The United States imposed sanctions on a senior Cuban security official and an interior ministry brigade following a crackdown on anti-government protests earlier this month, the US Treasury Department announced Thursday.
The move marks the first concrete steps by President Joe Biden’s administration to apply pressure on the Cuban government as the United States faces calls from US lawmakers and the Cuban-American community to show greater support for the protesters.
“This is just the beginning,” Biden said in a statement. “The United States will continue to sanction individuals responsible for oppression of the Cuban people.”
“I unequivocally condemn the mass detentions and sham trials that are unjustly sentencing to prison those who dared to speak out in an effort to intimidate and threaten the Cuban people into silence,” said Biden.
White House press secretary Jen Psaki told reporters, “We’ve made clear over the last week that addressing this moment was a priority for the administration.”
The Treasury Department named 78-year-old Cuban national Alvaro Lopez Miera and the Interior Ministry as targets of the sanctions.
Cuban Foreign Minister Bruno Rodriguez, in a message on Twitter, rejected the sanctions as “unfounded and slanderous” and urged the United States to apply such measures to its own record of “daily repression and policy brutality.”
The speed with which the Biden administration has crafted new sanctions further signals the US president is highly unlikely to soften his country’s approach to Cuba anytime soon after his predecessor, Donald Trump, rolled back a historic Obama-era effort to thaw relations with Havana.
Thousands of Cubans staged spontaneous anti-government protests a week ago to demonstrate against an economic crisis that has brought shortages of basic goods and power outages. They were also protesting the government’s handling of the coronavirus pandemic and curbs on civil liberties. Many activists were arrested.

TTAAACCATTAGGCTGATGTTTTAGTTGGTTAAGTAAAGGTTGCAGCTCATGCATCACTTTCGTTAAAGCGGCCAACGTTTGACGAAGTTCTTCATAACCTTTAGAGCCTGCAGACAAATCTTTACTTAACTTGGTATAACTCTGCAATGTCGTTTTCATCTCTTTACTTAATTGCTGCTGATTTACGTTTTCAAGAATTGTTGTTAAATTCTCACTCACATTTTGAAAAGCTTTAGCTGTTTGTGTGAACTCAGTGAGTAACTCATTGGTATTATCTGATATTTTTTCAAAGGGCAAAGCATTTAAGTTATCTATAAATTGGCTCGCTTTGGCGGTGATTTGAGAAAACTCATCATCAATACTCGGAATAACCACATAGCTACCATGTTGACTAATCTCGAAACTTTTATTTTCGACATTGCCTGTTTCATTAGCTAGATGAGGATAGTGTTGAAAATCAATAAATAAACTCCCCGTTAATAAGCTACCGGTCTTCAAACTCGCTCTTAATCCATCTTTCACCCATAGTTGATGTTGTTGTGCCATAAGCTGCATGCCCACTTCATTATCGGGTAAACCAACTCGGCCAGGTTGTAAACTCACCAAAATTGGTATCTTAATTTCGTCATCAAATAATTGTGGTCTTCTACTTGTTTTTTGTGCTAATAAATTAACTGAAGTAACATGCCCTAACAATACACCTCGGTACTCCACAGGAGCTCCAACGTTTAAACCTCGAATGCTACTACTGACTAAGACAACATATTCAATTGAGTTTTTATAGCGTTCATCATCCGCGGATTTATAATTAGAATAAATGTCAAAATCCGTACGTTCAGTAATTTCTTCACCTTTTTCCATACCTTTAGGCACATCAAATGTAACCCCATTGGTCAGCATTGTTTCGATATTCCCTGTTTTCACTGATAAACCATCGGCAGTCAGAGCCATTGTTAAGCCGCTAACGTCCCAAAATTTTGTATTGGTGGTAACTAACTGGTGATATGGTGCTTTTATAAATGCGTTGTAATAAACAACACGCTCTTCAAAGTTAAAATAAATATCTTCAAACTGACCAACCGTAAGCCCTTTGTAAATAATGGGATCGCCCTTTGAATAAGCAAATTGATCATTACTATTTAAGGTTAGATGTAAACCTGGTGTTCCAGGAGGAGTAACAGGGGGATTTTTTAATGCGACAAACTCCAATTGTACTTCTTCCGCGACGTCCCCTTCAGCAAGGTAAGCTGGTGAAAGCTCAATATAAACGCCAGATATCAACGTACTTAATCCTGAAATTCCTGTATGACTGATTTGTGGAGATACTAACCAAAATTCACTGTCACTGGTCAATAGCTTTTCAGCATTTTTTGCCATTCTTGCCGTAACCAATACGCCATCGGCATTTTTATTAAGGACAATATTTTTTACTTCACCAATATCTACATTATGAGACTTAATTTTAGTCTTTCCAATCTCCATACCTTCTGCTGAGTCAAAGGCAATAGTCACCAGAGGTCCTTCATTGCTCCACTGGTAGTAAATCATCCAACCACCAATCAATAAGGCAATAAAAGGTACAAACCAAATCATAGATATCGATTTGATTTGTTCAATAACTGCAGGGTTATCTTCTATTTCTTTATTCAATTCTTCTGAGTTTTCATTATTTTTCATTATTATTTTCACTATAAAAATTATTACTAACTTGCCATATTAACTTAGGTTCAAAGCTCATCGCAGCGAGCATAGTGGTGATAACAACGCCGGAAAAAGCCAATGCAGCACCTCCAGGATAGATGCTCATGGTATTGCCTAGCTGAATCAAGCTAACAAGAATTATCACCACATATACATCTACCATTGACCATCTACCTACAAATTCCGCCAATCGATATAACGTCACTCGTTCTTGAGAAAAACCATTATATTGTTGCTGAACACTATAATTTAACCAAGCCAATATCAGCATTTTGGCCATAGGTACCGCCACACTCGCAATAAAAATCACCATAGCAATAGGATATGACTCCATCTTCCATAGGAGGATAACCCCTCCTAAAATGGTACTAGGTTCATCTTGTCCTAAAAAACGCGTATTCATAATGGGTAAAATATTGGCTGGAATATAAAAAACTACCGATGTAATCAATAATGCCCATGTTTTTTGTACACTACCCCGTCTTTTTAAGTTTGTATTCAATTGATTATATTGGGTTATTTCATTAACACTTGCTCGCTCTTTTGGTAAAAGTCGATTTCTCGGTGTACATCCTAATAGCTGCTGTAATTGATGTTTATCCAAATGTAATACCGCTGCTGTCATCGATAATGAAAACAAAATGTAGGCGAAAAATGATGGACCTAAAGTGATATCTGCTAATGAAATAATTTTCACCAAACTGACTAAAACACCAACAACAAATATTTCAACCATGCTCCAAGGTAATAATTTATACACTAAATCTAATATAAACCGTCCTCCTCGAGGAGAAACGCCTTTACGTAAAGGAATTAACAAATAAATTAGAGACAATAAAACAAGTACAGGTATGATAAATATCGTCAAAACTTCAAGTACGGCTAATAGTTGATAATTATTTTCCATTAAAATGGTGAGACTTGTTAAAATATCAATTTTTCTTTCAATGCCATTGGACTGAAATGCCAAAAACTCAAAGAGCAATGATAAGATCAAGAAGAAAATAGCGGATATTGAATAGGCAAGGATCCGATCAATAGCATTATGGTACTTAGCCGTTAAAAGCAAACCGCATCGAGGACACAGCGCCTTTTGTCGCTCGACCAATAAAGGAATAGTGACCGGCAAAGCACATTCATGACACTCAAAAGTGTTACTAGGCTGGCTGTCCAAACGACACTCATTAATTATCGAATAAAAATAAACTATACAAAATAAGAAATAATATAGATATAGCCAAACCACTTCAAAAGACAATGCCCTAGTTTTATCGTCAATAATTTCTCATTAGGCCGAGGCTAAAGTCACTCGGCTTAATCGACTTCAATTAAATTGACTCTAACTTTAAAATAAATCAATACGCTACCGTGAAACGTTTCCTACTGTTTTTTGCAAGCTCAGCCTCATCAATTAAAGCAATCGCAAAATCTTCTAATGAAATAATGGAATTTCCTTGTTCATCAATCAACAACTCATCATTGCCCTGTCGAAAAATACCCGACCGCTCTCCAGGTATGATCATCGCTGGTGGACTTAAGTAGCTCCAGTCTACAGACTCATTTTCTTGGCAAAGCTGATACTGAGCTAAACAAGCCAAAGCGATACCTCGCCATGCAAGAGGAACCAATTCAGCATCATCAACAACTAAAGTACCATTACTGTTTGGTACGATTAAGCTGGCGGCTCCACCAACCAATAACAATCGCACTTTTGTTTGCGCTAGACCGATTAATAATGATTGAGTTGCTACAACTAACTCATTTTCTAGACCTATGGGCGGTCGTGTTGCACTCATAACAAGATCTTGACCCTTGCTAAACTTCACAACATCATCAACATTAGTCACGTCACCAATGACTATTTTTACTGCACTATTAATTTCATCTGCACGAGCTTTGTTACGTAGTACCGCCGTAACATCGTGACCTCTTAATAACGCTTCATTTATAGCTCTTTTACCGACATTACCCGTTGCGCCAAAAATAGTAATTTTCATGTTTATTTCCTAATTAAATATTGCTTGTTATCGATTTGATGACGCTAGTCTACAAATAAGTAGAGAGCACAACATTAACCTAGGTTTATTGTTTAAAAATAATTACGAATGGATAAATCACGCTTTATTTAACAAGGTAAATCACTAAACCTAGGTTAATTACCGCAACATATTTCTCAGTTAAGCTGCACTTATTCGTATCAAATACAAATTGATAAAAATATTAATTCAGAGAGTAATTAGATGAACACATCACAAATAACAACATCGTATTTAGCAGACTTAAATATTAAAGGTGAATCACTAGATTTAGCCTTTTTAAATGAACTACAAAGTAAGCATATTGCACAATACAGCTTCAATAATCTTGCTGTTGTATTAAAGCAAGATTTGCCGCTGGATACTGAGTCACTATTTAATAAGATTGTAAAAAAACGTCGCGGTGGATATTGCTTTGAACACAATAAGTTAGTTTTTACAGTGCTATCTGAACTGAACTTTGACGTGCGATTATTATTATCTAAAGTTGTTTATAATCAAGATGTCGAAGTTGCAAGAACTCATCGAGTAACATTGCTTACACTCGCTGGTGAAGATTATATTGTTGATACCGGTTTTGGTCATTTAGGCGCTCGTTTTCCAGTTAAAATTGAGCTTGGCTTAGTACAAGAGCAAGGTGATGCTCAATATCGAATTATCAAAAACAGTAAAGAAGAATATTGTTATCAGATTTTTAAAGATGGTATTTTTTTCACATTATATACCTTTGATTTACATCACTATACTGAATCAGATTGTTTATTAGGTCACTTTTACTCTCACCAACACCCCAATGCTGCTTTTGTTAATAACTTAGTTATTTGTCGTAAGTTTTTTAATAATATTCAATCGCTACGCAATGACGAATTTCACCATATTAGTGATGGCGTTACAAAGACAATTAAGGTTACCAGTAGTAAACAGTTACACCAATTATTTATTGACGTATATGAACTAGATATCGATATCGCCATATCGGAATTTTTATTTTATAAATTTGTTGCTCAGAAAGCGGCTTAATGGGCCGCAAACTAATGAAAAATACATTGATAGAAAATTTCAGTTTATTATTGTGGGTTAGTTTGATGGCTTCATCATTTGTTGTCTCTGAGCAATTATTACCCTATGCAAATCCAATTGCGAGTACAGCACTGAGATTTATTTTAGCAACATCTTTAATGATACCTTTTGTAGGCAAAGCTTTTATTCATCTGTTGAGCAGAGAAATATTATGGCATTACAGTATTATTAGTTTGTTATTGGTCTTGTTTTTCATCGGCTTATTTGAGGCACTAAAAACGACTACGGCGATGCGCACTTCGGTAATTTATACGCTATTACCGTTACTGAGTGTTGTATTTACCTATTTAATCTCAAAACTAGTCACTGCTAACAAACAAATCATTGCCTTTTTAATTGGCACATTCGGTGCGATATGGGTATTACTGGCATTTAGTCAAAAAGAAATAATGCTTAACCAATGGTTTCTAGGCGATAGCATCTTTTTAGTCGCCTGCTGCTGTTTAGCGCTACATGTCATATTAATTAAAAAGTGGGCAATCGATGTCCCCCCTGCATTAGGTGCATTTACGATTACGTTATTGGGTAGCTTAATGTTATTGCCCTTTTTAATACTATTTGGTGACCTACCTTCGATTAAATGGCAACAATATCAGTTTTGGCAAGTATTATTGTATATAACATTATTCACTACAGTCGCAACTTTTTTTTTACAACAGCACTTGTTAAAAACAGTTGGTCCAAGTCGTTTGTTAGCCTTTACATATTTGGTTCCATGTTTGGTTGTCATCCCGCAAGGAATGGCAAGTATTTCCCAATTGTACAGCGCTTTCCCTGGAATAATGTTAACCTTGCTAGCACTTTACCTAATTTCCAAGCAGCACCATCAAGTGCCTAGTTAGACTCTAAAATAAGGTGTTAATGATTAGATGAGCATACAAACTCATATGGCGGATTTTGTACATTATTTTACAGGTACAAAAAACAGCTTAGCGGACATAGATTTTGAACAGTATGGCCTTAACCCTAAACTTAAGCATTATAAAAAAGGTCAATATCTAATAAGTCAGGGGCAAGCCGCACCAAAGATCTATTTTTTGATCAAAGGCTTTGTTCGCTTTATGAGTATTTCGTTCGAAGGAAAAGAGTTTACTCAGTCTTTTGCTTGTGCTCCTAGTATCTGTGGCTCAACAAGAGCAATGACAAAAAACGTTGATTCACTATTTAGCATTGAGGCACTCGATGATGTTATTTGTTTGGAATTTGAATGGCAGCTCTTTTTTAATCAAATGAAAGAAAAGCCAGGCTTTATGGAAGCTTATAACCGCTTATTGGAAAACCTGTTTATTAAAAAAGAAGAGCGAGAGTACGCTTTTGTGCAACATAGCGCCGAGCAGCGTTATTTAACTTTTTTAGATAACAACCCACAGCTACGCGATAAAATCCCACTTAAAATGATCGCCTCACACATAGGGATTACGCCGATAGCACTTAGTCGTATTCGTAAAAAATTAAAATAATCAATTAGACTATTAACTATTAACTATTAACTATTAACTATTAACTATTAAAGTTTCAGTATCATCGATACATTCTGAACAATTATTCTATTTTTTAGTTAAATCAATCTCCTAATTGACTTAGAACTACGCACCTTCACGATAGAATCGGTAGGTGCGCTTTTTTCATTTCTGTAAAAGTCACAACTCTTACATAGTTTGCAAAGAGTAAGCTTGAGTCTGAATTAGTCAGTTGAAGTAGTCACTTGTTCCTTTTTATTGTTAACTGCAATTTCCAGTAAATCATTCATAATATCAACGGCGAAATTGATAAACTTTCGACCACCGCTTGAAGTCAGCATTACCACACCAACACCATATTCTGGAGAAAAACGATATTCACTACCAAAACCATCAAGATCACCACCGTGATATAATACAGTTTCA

Biden had promised during the 2020 presidential campaign to reverse some of Trump’s anti-Cuba policies, but Thursday’s announcement suggests little appetite for a return to rapprochement.
Trump had imposed severe restrictions on the flow of remittances, which are believed to have previously amounted to several billions of dollars annually.
The Cuban government has blamed the protests mostly on US-financed “counter-revolutionaries” exploiting economic hardship caused by US sanctions.
On Tuesday authorities confirmed they had started the trials of those detained on charges of instigating unrest, committing vandalism, propagating the coronavirus pandemic, or assault, charges that could carry prison sentences of up to 20 years.
“There are people who will receive the response that Cuban legislation allows for, and it will be energetic,” President Miguel Diaz-Canel said on state television last week. He promised there would be due legislative procedure.
Javier Larrondo, a representative of the human rights organisation Cuban Prisoners Defenders, said authorities would likely lock up the most charismatic and effective opposition leaders, who lately have often been young artists, whether or not they were at the protests.
“We will have hundreds of political prisoners in just two weeks,” he said.
Exiled rights group Cubalex, which has established a spreadsheet of those detained that it updates every day as new reports come in, says more than 500 Cubans appear to have been detained during the protests or afterwards.
It said the tally was likely higher, but some families may fear reporting the arrest of relatives in case of reprisals such as losing their state sector jobs.
The majority of those detained have been kept incommunicado, while the location of some is still unknown, said Cubalex and Human Rights Watch, based on interviews with relatives.
Cubans have been posting photos of people they say they cannot locate or sharing stories of detentions on a Facebook group called ‘Disappeared #SOSCuba’ with more than 10,000 members.